The Environmental Scientist
What is an environmental scientist?
Environmental scientists study the environment, and particularly the effects of human activity on it. By conducting tests and analysing data, they try to work out how to prevent and solve environmental problems.
They’ll gather samples and observational data in the field, and conduct tests in the lab. They analyse soil or air samples to find the type, concentration and source of pollution, which might be caused by industry or agriculture. The environmental scientist will identify whether the contamination could harm wildlife, plants or people. They’ll then identify ways to manage, minimise or eliminate negative impacts of the pollution.
Attributes: passionate, creative, committed
How does chromatography work?
Chromatography is a way of separating out a mixture into its different parts. We see objects because they reflect light into our eyes. Some molecules only reflect particular colours; when that light reaches our eyes, we see the object it reflected off as being a particular colour.
You’re probably used to the idea of ‘primary’ colours – colours which can be mixed together to make other colours. You’ve maybe mixed red, yellow and blue paints in different combinations to make greens, purples and oranges. The dyes in felt-tip pens might look like a single colour (‘dark blue’ or ‘light green’), but to achieve those colours a scientist might have mixed several pigments together.
Liquid chromatography – in the case of felt-tips, dabbing some dye on the end of a piece of tissue paper, then letting water soak up the paper, carrying the dye with it – can let you discover the hidden colours in the pen dyes. The solvent (water) is absorbed up the paper, taking the mixture with it. But larger, heavier molecules are dragged along more slowly than smaller, lighter ones, so the blob of dye gets spread out. Different parts of the smeared-out dye will be made of different pigments, which you’ll see as different colours.
Add all those colours up and you get the colour of the pen you started with.
How do environmental scientists use chromatography?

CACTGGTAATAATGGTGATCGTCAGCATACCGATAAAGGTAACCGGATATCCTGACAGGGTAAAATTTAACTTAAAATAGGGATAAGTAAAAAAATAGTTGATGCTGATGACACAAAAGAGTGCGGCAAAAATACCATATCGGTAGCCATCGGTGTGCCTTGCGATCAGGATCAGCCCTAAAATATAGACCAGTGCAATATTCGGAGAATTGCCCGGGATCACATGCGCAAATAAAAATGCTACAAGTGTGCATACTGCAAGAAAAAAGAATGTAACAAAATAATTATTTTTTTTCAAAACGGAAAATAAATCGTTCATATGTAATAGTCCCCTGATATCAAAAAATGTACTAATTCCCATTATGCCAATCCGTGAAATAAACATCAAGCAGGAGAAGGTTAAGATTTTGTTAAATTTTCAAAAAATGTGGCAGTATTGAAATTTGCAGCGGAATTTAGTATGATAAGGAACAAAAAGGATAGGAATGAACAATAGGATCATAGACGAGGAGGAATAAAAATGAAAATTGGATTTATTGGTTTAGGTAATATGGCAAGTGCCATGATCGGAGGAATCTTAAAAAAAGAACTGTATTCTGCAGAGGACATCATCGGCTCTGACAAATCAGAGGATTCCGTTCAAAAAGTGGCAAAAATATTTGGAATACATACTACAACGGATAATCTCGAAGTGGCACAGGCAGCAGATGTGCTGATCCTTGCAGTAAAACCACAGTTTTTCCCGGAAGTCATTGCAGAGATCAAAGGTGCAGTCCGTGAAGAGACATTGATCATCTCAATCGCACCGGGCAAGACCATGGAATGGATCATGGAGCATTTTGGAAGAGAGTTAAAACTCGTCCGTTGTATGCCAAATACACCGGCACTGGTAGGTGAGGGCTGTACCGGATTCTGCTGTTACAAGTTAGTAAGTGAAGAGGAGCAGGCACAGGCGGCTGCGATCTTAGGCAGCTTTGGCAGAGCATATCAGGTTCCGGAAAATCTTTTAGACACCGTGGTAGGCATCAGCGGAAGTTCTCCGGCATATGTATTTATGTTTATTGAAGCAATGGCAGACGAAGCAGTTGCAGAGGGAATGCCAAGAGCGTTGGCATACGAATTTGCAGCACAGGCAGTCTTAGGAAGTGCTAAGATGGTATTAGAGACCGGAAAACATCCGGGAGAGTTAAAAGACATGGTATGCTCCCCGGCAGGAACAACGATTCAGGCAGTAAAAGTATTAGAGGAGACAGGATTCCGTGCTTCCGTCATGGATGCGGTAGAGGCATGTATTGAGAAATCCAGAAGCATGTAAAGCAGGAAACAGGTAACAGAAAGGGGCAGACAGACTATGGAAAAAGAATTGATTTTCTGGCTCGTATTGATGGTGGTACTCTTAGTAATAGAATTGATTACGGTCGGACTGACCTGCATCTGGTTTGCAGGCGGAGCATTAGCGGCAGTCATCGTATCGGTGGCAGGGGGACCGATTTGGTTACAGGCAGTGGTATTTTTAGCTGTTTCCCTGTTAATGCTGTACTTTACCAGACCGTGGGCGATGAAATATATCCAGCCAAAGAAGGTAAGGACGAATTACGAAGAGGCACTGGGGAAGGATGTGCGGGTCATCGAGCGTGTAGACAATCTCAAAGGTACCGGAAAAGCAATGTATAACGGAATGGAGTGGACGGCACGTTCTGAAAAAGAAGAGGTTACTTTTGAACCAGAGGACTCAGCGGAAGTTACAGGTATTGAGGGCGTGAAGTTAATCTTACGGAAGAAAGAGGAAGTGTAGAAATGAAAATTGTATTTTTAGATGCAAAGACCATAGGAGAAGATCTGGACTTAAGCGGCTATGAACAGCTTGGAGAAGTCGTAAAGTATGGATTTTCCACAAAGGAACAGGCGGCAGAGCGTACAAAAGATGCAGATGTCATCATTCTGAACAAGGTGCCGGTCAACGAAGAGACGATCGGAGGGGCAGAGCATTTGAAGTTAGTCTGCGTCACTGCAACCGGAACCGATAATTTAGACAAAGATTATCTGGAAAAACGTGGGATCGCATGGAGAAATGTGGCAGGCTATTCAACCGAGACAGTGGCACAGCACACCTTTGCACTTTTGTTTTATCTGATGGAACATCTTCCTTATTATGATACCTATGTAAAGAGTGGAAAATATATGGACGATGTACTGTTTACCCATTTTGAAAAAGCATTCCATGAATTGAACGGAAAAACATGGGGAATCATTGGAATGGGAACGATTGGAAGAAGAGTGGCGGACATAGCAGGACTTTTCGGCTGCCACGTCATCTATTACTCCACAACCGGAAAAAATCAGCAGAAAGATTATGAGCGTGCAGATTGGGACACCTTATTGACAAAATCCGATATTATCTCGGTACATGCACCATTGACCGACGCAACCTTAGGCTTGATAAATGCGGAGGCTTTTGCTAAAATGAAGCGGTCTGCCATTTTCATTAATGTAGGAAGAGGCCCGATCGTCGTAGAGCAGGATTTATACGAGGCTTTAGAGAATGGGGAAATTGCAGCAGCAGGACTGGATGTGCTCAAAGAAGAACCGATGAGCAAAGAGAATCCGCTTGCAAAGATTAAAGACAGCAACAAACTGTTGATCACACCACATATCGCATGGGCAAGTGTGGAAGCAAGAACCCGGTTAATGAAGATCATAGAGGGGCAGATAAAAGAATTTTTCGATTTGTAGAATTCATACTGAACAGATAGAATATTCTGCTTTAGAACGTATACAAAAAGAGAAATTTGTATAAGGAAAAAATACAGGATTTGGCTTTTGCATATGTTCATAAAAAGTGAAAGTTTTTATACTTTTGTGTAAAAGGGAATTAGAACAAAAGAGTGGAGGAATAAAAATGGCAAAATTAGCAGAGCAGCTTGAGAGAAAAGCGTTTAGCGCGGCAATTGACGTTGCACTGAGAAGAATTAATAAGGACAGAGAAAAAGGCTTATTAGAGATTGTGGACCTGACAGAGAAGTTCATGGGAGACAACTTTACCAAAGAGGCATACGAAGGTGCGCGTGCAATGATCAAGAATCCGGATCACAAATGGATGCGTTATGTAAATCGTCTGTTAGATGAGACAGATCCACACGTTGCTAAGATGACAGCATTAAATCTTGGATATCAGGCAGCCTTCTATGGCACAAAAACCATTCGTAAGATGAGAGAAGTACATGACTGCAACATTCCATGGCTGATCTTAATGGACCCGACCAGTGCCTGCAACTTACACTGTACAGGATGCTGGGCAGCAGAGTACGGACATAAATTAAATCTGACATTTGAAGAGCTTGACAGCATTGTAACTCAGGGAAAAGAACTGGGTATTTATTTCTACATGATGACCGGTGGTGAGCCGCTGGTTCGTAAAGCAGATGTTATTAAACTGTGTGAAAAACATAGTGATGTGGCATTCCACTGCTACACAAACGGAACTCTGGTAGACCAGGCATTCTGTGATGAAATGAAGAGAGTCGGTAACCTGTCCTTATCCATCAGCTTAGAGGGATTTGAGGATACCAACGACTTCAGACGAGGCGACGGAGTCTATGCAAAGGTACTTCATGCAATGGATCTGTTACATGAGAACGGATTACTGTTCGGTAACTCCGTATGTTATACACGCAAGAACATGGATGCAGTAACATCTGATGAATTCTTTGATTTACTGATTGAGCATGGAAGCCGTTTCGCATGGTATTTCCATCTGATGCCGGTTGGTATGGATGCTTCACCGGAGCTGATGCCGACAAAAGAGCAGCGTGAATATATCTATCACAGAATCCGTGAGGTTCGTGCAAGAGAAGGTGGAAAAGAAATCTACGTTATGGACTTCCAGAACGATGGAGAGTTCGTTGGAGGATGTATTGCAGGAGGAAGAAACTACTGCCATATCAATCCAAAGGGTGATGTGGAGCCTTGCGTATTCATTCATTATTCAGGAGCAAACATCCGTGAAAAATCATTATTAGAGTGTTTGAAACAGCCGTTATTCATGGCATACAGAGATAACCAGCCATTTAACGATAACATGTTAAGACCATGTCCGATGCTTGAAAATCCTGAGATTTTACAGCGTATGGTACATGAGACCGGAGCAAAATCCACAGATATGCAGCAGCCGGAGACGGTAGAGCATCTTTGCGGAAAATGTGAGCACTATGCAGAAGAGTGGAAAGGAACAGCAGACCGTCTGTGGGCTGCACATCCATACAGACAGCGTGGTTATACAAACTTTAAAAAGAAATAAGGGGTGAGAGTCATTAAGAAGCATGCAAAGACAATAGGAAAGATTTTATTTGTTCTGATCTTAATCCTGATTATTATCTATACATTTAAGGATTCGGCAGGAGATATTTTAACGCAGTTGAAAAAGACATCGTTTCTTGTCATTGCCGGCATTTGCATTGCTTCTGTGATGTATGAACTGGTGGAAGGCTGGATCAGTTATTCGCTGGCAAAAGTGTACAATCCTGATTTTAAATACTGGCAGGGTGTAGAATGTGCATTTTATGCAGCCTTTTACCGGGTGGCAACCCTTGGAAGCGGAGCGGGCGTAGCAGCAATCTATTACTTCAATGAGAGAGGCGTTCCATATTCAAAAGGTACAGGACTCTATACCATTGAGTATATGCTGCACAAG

The paper chromatography you can do with felt-tip pens looks pretty, but it turns out not to be terribly useful for working scientists. However, High-Performance Liquid Chromatography (HPLC) is the same idea, and it’s used very widely in chemistry. Just like paper chromatography, you use water (or another liquid) as a solvent to separate the components of the material you’re trying to investigate, like a dye. Rather than using tissue paper, you let the liquid flow along a ‘column’ – a thin tube – which is perhaps 10 or 20 cm long. You then investigate the substances which emerge from the end of the column, and how they change over time.
So with pen dye, the smaller pigment molecules would emerge first, with the larger ones making their way out later. Chemists, including environmental scientists, can use HPLC to investigate a wide range of samples.
Gas Chromatography is similar, but the solvent isn’t a liquid, it’s a gas. Because gasses flow more freely than liquids, the columns (tubes) need to be longer to achieve the separation of components – they might be dozens of metres long. Gas Chromatography is also used widely in chemistry.
Thin-layer chromatography is another technique, and it’s like an advanced version of the paper chromatography. It’s used for detecting pesticides or insecticides in food.
All of these methods work by separating out the individual components or parts of mixtures and solutions.
Do try this at home…
Chromatography with sweets
More investigations with water and colour
Plants take up water and nutrients from the soil, and this experiment gives you a glimpse of what’s going on. You could use celery instead of flowers, but remember to leave the leaves on!
Transpiration is where water travels from the soil, up tubes in plant stems to all parts of the plant, and eventually evaporates from the leaves. That constant flow of water gives the plant a way of moving food around itself, including moving nutrients from the soil, through the roots, up the stem, to the rest of the plant.
If food colouring is added to the water in the soil it travels up the stem and into the leaves and – with a flower – the petals. This illustrates how nutrients are delivered to all parts of the plant.
In a way, the food colouring you’ve added to the soil is a pollutant – the sort of substance environmental scientists might investigate. It’s not a particularly harmful material, but other pollutants might be. What would happen to the plant if a harmful pollutant was released into the soil?
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